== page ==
As a senior government official, how do you navigate the balance between work and writing?

This is an interesting question. Finding time is always a bit difficulty but once you make up your mind, things start falling in line. So, I used to get time on holidays and early in the morning, late in the evening before sleeping, on the working days. However, writing is the easier part and the difficult one is editing. The most important issue always weighing upon my mind was whether this book is worth the reader’s time and his money, so I always kept the reader at the top of my thought process while writing this book and trying to make it as useful and relevant from the reader’s point of view. I would like to add that prior to this, I wrote another book on taxation entitled, “Reforms in Tax Administration – An Indian experience” where most of the ideas and analysis were taken from my Ph.D. research work and it was exclusively on taxation aspects. However, some of my friends suggested that this book was too technical with too much of data and computerised analysis and hypothesis etc. and it was difficult for a general reader to grasp the idea that was being conveyed. Therefore, while writing this second book, I kept in mind it should be easy to read and understand.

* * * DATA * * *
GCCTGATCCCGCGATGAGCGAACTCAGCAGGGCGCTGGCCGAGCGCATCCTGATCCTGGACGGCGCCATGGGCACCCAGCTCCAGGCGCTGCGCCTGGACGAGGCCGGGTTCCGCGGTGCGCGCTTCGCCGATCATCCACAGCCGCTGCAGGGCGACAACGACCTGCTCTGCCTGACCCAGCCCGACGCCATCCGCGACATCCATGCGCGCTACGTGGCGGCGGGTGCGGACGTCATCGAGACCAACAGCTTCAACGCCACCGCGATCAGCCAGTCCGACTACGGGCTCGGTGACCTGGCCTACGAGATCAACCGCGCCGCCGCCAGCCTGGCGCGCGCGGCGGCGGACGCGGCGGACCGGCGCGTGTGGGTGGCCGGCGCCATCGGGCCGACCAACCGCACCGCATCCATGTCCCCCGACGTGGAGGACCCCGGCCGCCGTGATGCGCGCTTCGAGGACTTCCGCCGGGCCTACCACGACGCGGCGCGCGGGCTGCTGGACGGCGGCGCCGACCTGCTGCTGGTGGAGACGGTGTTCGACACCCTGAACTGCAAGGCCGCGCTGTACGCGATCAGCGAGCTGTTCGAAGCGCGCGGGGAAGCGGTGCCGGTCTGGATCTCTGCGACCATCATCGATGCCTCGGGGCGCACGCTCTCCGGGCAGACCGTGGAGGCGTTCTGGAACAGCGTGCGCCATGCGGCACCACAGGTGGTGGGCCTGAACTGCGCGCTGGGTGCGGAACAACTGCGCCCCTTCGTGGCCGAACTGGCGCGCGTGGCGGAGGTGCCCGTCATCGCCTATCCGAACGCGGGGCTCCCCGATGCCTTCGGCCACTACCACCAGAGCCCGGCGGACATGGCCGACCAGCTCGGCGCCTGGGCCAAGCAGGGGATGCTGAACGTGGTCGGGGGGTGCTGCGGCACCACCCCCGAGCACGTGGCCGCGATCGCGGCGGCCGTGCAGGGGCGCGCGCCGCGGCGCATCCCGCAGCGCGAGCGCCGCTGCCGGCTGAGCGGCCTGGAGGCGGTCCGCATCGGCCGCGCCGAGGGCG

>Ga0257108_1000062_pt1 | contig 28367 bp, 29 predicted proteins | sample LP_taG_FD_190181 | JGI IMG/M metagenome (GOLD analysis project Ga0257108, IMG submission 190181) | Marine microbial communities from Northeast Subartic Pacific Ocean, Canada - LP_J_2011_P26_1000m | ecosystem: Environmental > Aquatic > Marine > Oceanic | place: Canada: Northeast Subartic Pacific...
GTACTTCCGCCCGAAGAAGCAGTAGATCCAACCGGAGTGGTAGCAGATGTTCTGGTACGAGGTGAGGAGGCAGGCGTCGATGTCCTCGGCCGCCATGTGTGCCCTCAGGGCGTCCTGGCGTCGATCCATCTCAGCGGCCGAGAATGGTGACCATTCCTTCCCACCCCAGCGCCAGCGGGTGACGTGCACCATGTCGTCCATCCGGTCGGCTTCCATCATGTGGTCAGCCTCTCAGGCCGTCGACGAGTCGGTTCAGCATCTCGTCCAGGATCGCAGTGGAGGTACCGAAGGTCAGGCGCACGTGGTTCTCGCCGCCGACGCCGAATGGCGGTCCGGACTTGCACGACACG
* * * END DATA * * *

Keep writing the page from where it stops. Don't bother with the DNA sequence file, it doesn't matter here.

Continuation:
You have a strong academic background (M.Tech., Ph.D., LLB, MBA) and experience writing for both technical publications (Taxindiaonline) and broader audiences. How do you translate complex tax issues into clear and understandable language for a wider public audience?